PHOTO : Me in the first trimester with Coco.
May. Initially its significance to Nathan and I was it is the month of our wedding anniversary, but now, it’s also the month of the death and birth of our first child, and was the due date of our second.
I wasn’t going to publicly share this part of our lives, after sharing so much about Coco Darling, I didn’t know if I could pour my heart out all over again. But my friend, the woman who interviewed me for my first ever feature in Homestyle Magazine back in 2013, and one very talented writer, Debbie Harrison persuaded me to. Contacting me in September of 2015, asking if I would share my story on Coco Darling with the readers of NEXT magazine as a feature they were doing on resilient woman. I obliged, happy to once again share that story with the world. Partly because I had always felt to share Coco’s story, to try to make the loss of our children a little less lonely. But also because I was in-fact pregnant once again, in my first trimester and due around the same date as our Coco had been, the end of May. I thought I perhaps share more of a happy ending to my story. So we set a date for Debbie to interview me over the phone and went about life until then.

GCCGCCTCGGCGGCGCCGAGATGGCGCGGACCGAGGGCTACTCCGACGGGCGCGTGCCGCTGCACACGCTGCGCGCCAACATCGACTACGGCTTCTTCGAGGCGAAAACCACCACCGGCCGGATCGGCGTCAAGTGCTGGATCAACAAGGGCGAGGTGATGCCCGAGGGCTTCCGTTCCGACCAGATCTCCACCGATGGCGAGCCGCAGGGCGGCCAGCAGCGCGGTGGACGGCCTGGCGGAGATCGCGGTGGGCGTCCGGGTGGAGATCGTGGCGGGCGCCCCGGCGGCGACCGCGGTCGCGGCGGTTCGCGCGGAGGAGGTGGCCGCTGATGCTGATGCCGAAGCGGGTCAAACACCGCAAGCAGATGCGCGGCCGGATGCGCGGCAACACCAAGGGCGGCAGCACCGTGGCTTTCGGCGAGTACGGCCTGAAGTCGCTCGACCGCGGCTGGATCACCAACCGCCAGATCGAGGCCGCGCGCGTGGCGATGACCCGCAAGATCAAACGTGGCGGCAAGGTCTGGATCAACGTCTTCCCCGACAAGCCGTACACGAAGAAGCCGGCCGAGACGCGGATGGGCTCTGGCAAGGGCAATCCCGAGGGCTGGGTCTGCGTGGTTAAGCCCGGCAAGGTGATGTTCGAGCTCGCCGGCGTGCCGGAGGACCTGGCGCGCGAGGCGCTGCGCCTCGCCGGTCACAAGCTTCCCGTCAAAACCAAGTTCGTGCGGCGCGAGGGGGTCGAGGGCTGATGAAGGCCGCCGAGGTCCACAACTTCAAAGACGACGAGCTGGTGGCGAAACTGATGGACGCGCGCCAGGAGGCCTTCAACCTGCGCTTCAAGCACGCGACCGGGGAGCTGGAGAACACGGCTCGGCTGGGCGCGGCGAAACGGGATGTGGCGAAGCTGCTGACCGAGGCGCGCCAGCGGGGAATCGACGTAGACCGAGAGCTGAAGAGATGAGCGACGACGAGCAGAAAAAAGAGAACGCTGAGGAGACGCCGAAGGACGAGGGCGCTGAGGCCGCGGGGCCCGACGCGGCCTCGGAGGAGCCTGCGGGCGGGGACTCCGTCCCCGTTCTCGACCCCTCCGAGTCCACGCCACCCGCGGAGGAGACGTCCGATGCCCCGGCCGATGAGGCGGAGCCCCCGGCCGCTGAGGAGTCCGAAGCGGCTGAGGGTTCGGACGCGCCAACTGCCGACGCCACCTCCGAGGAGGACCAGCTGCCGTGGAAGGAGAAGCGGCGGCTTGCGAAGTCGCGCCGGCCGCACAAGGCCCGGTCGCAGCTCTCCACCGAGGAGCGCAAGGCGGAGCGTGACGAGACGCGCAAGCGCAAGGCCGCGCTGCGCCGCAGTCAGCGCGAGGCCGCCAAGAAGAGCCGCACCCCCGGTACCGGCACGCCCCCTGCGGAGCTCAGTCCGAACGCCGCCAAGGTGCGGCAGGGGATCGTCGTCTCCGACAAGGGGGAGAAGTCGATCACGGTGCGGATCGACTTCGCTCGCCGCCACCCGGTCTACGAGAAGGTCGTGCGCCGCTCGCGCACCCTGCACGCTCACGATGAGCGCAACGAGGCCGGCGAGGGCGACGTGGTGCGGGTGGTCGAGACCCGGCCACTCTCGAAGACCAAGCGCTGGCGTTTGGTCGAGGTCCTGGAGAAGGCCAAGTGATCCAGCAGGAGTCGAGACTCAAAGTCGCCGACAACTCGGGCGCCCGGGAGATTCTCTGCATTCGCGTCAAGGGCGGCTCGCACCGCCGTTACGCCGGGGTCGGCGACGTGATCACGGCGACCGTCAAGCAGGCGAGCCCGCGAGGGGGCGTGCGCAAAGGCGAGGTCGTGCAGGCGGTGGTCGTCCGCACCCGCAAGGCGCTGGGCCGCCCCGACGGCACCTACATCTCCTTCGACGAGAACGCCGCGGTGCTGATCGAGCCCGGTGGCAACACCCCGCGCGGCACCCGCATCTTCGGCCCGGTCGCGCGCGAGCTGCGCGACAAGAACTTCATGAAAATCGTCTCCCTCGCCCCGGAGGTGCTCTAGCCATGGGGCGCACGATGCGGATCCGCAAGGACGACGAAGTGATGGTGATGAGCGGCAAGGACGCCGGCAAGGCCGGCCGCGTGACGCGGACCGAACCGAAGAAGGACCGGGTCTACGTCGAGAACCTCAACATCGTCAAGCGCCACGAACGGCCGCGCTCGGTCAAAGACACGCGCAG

But that’s when a few things changed. First off, I began spotting, which any woman who has been in that position knows is un-nerving to say the least. But being assured by people around me ( and google, seriously, why do we google. ) that it was perfectly normal to spot and that I should not worry. Which I tried to, and tried to ignore the gnawing feeling that I could possibly lose another baby. But week passed, all seemed to be okay, and just like that I had hit the magical 12 week date. Sweet relief. And then, I miscarried. Ending up in hospital with a lot of blood loss and a broken heart. We were devastated to say the least, and really, we still are. But soon after, Debbie contacted me about the piece, and I had to tell her that shitty shitty news, but that I was even though I felt destroyed, I still wanted to share, about Coco, and about our other babe.
The last six months have been a hard slog of down days and a few up. Watching friends and strangers get pregnant and give birth, watching babies turn two like our Coco would have, and others counting down the weeks like I would have for our second child. But I am thankful everyday for an amazing, caring and supportive husband. Incredible family and some really great friends.
But after loosing our second child, I thought, if I am going to share something about it, it needs to be more than a sob story, it need to practically help people. So, if I can leave you with one thing, it is this.